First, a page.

Confidence — What is it, how do we get it, how to instill it in our children May 30 2018
According to research, confidence is born of doing. Once success is achieved in one thing, or even if a failure occurs, the learning involved prompts confidence in the next attempt at doing something. Even in pre-existing DNA in a person, the level of confidence can be altered by activity, doing, trying. Therefore, having an approach to education that starts with doing things, experiencing things, is bound to generate confidence. Even the timidest among youngsters will feel confident once something is tried and will feel more confident when many things are tried.
“Confidence is the stuff that turns thoughts into action,” is the definition given to “confidence” by Richard Petty, a psychology professor at Ohio State University who has spent decades focused on the subject.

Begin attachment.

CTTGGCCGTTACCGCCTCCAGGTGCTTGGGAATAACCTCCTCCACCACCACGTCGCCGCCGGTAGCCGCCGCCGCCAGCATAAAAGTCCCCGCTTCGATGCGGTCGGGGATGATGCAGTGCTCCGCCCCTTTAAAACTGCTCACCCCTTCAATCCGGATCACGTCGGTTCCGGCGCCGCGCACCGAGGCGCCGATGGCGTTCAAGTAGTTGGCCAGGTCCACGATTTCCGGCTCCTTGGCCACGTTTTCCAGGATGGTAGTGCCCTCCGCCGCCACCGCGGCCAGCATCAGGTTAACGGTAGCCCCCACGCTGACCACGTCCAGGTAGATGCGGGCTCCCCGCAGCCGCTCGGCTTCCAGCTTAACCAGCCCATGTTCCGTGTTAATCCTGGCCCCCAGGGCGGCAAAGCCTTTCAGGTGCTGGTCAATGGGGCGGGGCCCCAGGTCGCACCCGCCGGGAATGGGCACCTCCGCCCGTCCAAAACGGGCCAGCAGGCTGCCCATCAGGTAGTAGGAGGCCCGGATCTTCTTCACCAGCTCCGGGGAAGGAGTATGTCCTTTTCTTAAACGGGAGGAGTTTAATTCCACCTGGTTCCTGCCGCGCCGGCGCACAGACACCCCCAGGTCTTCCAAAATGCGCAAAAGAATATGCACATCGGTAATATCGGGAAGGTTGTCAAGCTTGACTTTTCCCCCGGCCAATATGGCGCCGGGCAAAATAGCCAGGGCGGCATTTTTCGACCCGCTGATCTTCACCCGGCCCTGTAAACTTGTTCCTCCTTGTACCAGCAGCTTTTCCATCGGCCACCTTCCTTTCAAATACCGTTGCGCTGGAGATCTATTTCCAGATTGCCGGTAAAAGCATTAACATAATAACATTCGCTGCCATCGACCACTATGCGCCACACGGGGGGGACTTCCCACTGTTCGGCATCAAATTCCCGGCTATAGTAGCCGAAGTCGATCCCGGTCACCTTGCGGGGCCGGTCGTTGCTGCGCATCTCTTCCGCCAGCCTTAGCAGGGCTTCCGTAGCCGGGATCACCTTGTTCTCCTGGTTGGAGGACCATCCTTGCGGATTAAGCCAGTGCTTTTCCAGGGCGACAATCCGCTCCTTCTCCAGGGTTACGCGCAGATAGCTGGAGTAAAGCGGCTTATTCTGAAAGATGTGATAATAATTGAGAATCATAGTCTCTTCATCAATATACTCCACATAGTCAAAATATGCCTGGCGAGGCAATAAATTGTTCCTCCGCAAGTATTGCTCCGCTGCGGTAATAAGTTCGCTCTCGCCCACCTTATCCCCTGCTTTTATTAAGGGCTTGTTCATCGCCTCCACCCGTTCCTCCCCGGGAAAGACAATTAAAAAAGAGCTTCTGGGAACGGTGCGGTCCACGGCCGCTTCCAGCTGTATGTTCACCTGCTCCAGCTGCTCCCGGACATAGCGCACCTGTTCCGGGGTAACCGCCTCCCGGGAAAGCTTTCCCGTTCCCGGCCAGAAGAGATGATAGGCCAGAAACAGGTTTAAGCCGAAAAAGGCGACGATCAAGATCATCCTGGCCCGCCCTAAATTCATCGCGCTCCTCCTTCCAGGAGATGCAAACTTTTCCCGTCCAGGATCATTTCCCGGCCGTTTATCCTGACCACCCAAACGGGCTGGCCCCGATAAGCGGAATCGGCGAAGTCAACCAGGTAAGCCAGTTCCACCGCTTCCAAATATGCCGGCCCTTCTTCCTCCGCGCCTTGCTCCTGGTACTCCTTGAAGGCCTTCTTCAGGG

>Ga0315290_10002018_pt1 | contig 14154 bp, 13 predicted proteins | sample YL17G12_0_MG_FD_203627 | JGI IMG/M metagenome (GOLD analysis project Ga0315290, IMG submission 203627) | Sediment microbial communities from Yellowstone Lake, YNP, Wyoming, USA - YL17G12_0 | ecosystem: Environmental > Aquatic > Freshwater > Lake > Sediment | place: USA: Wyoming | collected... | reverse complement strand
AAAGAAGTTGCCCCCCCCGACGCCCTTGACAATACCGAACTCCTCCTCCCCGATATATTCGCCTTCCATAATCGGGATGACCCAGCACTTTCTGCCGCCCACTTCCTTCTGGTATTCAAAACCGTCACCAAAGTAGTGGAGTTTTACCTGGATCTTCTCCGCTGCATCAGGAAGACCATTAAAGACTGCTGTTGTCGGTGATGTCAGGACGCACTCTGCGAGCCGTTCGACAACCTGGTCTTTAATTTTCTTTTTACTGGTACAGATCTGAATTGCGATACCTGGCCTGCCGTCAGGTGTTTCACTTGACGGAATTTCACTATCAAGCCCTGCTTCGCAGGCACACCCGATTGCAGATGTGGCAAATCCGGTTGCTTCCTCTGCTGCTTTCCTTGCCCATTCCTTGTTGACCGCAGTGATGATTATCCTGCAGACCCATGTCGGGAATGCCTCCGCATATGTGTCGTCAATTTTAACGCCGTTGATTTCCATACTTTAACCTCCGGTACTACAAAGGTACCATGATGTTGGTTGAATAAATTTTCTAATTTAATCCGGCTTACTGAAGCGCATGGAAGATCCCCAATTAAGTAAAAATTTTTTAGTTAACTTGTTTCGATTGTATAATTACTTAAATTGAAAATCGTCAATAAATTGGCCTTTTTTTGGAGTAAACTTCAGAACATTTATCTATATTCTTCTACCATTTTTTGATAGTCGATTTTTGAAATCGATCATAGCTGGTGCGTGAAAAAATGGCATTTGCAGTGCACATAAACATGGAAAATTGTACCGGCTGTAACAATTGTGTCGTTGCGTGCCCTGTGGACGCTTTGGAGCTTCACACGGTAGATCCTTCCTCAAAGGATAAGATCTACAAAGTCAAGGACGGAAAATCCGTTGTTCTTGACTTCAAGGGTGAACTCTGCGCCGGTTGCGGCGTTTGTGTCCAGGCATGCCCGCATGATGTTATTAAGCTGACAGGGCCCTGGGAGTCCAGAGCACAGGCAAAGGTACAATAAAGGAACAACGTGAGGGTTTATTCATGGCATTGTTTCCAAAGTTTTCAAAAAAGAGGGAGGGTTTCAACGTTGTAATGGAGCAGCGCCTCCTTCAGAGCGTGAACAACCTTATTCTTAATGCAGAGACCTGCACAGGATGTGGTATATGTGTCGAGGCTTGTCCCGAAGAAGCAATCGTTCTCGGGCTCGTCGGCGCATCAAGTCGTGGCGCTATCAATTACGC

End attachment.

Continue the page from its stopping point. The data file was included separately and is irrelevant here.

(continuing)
In a New York Times bestselling non-fiction book called The Confidence Code, Katty Kay and Claire Shipman explore the differences in confidence in men and women. The book is a fascinating investigation of women in business and leadership roles of all kinds. The authors are interested in what they call “Womenomics” and what it is that makes a successful woman successful.
There are, evidently, some distinct differences in the ways women and men think, some of those differences are even embedded in our DNA. The drive in most women is toward perfection which holds many back from “leaning in” to catch the proverbial golden ring. If things are not perfect, women tend to hesitate or to keep working on something to make it perfect. Men, on the other hand, lean in more readily without too much concern about whether an idea is perfect or likely to be rejected or accepted.